Prof Ruth Travis is a molecular epidemiologist at the Cancer Epidemiology Unit, based at the Nuffield Department of Population Health. Her prior training was in Biological Anthropology and Epidemiology in Cambridge and Oxford. Ruth’s research is ultimately aiming to inform strategies for prostate cancer prevention, by combining the resources of established large cohort studies and international consortia with study designs that take advantage of new technology, both in terms of ‘omics’ and electronic data linkage.
The team around Ruth is investigating a broad panel of potential risk factors, including lifestyle, dietary and biological characteristics, in large populations of men who do and do not go on to develop prostate cancer. They are particularly interested in hormones and metabolic factors, and their relationships with prostate cancer risk and with modifiable lifestyle and dietary factors. With large study populations and detailed information on prostate cancer tumour characteristics, the focus lays particularly on high risk prostate cancer subtypes.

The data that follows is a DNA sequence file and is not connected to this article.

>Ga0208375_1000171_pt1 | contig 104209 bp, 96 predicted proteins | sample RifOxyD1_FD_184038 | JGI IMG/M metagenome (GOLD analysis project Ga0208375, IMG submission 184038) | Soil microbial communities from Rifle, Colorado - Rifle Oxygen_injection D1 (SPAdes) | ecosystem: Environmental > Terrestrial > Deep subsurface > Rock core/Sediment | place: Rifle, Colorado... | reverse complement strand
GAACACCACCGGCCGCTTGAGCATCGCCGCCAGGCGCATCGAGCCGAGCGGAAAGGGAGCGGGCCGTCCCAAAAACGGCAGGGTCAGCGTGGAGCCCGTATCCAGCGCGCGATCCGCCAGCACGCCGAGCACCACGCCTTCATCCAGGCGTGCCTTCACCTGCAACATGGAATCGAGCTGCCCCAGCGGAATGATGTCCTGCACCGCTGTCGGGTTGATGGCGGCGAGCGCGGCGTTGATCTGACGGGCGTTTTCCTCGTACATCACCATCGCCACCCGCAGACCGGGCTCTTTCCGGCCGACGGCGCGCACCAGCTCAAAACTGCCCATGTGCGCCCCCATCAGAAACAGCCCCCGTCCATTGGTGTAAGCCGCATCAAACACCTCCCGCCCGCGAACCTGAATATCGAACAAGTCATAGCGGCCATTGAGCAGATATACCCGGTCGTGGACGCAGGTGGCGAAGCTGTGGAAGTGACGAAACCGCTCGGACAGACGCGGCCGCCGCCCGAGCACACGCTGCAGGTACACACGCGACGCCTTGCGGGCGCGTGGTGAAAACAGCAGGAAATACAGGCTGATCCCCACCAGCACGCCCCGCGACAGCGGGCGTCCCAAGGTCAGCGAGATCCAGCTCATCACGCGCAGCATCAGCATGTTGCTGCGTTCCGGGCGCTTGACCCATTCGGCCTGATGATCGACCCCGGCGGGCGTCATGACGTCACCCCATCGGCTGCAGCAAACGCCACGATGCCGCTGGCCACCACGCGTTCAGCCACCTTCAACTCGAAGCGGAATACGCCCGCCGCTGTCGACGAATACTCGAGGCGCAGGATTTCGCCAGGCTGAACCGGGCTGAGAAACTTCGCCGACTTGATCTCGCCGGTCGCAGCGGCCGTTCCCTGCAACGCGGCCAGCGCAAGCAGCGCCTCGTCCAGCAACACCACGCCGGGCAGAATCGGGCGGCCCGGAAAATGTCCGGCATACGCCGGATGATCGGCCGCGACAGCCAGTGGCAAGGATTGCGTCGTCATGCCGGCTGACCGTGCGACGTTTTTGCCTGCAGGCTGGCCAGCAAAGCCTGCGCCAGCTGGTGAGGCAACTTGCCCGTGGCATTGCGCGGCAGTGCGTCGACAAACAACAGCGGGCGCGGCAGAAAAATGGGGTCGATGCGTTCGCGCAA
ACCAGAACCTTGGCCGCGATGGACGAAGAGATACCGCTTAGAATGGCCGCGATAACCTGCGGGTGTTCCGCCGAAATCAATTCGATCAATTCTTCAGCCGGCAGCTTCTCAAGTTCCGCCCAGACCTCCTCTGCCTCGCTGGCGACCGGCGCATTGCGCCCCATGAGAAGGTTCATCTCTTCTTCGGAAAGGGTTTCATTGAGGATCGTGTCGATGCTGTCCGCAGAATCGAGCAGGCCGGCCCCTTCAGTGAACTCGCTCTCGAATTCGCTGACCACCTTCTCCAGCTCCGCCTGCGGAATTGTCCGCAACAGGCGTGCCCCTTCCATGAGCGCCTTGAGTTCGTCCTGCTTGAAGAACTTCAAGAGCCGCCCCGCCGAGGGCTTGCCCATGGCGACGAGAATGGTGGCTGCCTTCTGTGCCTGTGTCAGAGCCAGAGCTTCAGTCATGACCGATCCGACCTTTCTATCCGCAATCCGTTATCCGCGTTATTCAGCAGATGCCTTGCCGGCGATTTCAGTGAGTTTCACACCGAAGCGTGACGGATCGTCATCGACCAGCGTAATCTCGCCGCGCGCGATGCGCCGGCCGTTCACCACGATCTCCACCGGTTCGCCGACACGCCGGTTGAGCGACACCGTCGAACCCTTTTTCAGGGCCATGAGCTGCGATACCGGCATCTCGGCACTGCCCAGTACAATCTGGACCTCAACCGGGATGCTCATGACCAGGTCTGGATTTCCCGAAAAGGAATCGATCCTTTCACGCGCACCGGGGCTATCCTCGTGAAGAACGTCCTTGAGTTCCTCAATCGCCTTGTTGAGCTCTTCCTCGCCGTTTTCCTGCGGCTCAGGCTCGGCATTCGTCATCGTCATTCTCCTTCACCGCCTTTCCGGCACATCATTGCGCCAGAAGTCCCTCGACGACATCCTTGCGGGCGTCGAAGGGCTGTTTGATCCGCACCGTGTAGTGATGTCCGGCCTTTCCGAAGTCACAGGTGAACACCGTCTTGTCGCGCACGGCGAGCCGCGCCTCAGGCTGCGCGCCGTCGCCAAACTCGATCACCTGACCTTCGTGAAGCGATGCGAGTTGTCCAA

Ruth is trying to understand what influences risk for developing aggressive prostate cancer, with the ultimate aim of providing population wide guidance on how to best avoid a cancer diagnosis. To date, her team have identified mostly non-modifiable factors are most significant in determining risk of developing cancer (e.g. age, family history and inherited genetic variation). However recent work has indicated that ‘modifiable’ environmental, lifestyle and metabolic risk factors do play a role (including serum concentrations of insulin-like growth factor-1). Ruth’s research is following-up on this lead with comprehensive studies of this metabolic pathway, but also on identifying any other potentially modifiable risk factors.
In Oxford Ruth collaborates with Prof Naomi Allen (Nuffield Department of Population Health, UK Biobank, Prof Freddie Hamdy and Prof Clare Verrill (Nuffield Department of Surgical Sciences). Ruth and her team are leading on the prostate cancer research for a large European cohort study EPIC (European Prospective Investigation into Cancer and Nutrition) including the International Agency for Research on Cancer in Lyon, and EHNBPCCG (Endogenous Hormones, Nutritional Biomarkers and Prostate Cancer Collaborative Group). They are also part of several prostate cancer genetics consortia (i.e. PRACTICAL), and collaborate closely with other members, including Dr Rosalind Eeles (ICR, UK) and Prof Chris Haiman (USC, USA).